A student at Lake Superior State University’s aquatic research facility holds up an adult Atlantic salmon that was raised there. Photo: Dave Kenyon, MDNR.

By Howard Meyerson

Michigan’s experiment with stocking Atlantic salmon in Lake Huron has yet to produce the results that anglers had hoped for this summer, but state fisheries managers say they aren’t worried. The Lake Huron Atlantic salmon program is its relative infancy,

“Our program is still young,” said Todd Grischke, Michigan DNR’s Lake Huron Basin coordinator. “It’s true we haven’t seen many (of ours) show up in the fishery, but we hope to see them this fall. We’re in our second year of full-production stocking and we have one year of stocked fish we expect to start showing up. The next milestone comes this fall when some should return (to spawn) on two tributaries.”

Approximately 100,000 hatchery-raised Atlantics salmon were stocked by the DNR in 2013. Another 130,000 were stocked this year. Those fish, marked with adipose fin clips, were released at four Lake Huron sites: St. Mary’s River, Thunder Bay River, AuSable River and the port of Lexington. Grischke and others think Atlantics can help fill the void created in 2004 when the Lake Huron chinook salmon fishery crashed. Continue reading

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West Michigan Mountain Biking Alliance: 60 Miles of Local Trails, From Riders For Riders

An area rider enjoys the 9-mile trail at Kent County's Luton Park, built by West Michigan  Mountain Biking Alliance members. Photo: Howard Meyerson

An area rider enjoys the 9-mile trail at Kent County’s Luton Park, built by West Michigan Mountain Biking Alliance members. Photo: Howard Meyerson

Grand Rapids is known for a lot of things: good beer, a spectacular downtown arts festival and great fishing on area rivers, among other things. But, what isn’t known is that West Michigan mountain bikers are turning the region into a mountain biking haven. A mountain biking group, called West Michigan Mountain Biking Alliance, is responsible for that growth. Its members are out building trails.

My latest story for the city of Grand Rapids blog, called Experience GR, lays out what area riders are doing for other riders on their own accord and with financial help from local foundations and businesses.  Eleven mountain biking trails totaling 60 miles have been built so far. Read more at: West Michigan Mountain Biking Alliance: 60 Miles of Local Trails, From Riders For Riders.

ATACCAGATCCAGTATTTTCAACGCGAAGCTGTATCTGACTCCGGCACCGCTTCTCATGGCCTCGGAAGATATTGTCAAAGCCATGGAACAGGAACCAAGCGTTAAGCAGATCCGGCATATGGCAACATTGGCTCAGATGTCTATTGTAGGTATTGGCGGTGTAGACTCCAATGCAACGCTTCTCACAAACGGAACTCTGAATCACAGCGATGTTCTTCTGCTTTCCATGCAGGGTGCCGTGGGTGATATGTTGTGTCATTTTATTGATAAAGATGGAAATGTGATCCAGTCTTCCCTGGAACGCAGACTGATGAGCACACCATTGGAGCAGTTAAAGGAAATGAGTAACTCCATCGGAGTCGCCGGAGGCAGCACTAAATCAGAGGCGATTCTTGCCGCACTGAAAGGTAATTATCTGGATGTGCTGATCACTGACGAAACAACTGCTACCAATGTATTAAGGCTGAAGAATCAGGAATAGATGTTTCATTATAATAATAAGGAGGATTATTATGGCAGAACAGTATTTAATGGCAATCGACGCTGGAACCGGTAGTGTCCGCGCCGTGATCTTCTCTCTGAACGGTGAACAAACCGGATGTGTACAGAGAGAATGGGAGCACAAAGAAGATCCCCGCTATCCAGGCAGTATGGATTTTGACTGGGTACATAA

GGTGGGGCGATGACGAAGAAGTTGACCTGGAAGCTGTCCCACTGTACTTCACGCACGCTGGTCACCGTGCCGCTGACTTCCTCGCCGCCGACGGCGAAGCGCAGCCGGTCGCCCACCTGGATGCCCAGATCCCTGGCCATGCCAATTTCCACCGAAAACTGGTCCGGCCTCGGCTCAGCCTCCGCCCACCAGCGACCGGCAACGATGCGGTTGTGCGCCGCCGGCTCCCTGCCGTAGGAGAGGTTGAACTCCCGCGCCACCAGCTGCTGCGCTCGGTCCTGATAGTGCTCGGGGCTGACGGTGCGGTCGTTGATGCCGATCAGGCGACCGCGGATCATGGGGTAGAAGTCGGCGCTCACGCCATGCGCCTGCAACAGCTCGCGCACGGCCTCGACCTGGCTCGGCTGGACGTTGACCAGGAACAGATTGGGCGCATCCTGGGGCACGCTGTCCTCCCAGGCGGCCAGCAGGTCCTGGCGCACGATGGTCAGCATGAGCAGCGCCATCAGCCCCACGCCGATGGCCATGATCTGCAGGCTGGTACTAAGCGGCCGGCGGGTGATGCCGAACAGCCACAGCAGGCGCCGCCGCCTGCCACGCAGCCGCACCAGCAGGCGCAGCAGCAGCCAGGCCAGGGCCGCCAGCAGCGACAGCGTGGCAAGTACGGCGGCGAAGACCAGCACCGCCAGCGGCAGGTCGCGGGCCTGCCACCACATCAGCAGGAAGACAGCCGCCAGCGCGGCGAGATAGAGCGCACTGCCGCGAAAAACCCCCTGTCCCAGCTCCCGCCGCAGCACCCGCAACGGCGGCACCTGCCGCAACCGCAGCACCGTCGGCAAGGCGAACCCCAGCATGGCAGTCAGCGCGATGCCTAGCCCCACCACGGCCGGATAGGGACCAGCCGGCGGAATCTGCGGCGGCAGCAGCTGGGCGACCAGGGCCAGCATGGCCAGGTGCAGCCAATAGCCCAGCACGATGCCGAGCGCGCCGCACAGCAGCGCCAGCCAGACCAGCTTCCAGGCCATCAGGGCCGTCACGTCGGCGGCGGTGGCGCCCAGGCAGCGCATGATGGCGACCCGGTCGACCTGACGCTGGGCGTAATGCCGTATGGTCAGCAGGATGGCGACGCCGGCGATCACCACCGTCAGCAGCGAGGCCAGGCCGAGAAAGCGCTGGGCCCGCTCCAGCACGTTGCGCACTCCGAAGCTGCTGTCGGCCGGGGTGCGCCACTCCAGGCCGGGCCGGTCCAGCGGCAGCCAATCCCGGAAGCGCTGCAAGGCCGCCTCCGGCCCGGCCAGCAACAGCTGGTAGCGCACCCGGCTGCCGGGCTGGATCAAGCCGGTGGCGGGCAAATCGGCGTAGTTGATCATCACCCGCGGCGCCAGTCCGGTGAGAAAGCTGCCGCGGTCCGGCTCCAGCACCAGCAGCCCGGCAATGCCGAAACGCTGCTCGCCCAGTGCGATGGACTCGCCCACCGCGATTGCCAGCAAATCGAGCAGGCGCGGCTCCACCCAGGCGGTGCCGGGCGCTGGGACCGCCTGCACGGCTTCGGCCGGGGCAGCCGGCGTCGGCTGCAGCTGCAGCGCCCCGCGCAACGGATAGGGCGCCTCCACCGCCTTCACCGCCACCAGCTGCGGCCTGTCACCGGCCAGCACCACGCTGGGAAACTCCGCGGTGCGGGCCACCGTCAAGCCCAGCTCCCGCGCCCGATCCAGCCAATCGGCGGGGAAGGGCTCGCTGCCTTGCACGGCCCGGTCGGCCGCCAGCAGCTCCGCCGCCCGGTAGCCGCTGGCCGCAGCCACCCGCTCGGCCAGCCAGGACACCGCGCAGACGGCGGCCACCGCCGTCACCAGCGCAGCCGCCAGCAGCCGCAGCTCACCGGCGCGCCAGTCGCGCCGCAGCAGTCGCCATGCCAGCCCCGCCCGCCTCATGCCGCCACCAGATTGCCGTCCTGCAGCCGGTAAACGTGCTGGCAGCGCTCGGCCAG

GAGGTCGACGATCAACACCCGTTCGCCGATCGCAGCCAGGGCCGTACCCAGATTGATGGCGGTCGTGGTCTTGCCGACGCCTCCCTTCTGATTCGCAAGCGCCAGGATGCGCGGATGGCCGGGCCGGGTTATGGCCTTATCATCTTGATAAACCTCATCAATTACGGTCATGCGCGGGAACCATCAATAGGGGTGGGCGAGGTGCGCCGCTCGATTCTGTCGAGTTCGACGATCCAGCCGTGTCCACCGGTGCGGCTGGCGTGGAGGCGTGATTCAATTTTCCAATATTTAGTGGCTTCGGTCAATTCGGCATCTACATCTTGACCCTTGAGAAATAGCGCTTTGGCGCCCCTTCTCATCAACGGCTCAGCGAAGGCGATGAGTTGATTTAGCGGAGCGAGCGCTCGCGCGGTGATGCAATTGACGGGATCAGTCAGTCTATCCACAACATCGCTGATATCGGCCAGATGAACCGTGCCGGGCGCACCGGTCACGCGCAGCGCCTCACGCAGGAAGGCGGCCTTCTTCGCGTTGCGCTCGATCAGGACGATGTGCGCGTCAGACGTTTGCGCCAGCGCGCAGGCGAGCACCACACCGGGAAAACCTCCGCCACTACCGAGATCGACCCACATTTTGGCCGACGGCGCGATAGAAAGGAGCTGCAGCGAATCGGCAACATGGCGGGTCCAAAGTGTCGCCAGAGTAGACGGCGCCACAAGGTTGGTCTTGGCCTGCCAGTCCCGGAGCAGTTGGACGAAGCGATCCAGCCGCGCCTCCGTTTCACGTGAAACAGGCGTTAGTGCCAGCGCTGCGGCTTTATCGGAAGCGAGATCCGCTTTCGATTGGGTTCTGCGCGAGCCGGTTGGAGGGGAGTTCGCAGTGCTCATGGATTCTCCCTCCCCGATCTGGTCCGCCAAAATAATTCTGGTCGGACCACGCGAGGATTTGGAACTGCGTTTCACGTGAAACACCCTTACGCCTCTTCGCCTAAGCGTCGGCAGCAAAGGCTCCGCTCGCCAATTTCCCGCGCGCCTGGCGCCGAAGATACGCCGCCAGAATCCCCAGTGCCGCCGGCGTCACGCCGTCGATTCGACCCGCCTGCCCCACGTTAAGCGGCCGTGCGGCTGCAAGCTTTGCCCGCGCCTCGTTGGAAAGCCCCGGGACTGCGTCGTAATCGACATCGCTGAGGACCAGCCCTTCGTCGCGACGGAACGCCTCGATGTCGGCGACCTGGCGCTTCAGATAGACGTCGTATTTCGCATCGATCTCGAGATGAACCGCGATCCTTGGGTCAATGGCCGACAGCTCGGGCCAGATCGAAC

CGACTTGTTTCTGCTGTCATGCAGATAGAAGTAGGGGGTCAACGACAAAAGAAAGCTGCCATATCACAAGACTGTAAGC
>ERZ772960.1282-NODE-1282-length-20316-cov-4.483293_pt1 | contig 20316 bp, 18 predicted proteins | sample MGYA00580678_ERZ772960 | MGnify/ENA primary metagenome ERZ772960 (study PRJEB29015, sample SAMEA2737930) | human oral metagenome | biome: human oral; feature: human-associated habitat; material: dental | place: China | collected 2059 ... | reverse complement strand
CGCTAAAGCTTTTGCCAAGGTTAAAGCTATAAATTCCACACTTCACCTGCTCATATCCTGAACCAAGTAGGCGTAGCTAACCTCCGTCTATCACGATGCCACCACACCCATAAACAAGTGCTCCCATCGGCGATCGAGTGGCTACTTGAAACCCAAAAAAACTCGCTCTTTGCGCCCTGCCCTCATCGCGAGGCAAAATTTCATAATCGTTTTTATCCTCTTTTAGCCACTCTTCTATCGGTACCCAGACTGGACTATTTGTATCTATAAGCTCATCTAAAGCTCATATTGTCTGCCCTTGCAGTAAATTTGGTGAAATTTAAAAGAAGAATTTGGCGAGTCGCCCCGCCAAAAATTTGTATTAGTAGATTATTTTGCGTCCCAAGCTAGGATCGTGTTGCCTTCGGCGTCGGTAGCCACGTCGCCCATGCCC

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Avian Botulism Takes its Toll: Scientists Continue to Look for Clues

Common Loons were hit the hardest during the 2012 avian botulism outbreak. Photo: Wikimedia Commons

Common Loons were hit the hardest during the 2012 avian botulism outbreak. Photo: Wikimedia Commons

By Howard Meyerson

Joe Kaplan didn’t have to look far to find dead birds in 2007. Thousands had washed up on the northern Lake Michigan shoreline, from Sleeping Bear Dunes north across the Upper Peninsula. Carcasses littered the light-colored sands. It was a big year for avian mortality due to botulism, a potent toxin that causes paralysis and death.

“We wouldn’t know about these botulism outbreaks if it weren’t for birds washing up on the shore,” said Kaplan, a Michigan Audubon field representative and co-founder of Common Coast Research and Conservation, a Hancock-based nonprofit that studies Common Loons and helps in the cooperative effort to tally dead birds.

A lesser outbreak occurred in 2006, an incident that signaled significant change: botulism had not been seen on Lake Michigan since the 1980s, though outbreaks had occurred on Lakes Erie, Ontario, and Huron. The toxin has surfaced annually on Lake Michigan since then to greater or lesser extents. And scientists with the U.S. Department of Interior are now diligently working to locate the source and identify the chain of events that kills off birds by the thousands.

The 2007 toll was high. Staff and volunteers at Sleeping Bear discovered 1,135 dead birds along the park’s shoreline; there were 63 Common Loons. The lake-wide toll was 4,158 birds. Five years later, in 2012, the death toll was even higher. Beach monitors around Lake Michigan reported 4,386 dead birds, according to National Park Service regional staff in Ashland Wisconsin. At Sleeping Bear that year, 580 dead loons were collected.

“That was awful. It was devastating,” laments Sue Jennings, a wildlife biologist for the

Endangered Piping Plovers have been affected by avian botulism. Photo. USFWS.

Endangered Piping Plovers have been affected by avian botulism. Photo. USFWS.

national lakeshore. “We have 64 breeding pair of (endangered) Piping Plovers here. We provide nesting habitat for one-third of the entire population. So far, we know six chicks or adults have succumbed to botulism. It may be as high as eight. That’s a huge concern.”

Infected birds that die and wash up on a beach present a danger to other birds and animals that may feed upon their carcasses. National lakeshore volunteers that monitor beaches and collect carcasses wear protective clothing and gloves when handling them. Continue reading

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New stream fish trend viewer let’s Michigan anglers find wild trout

Wild trout populations can be identified in rivers around the state along with other wild trout species. Photo: Howard Meyerson.

Wild trout populations can be identified in rivers by using the new web application. Photo: Howard Meyerson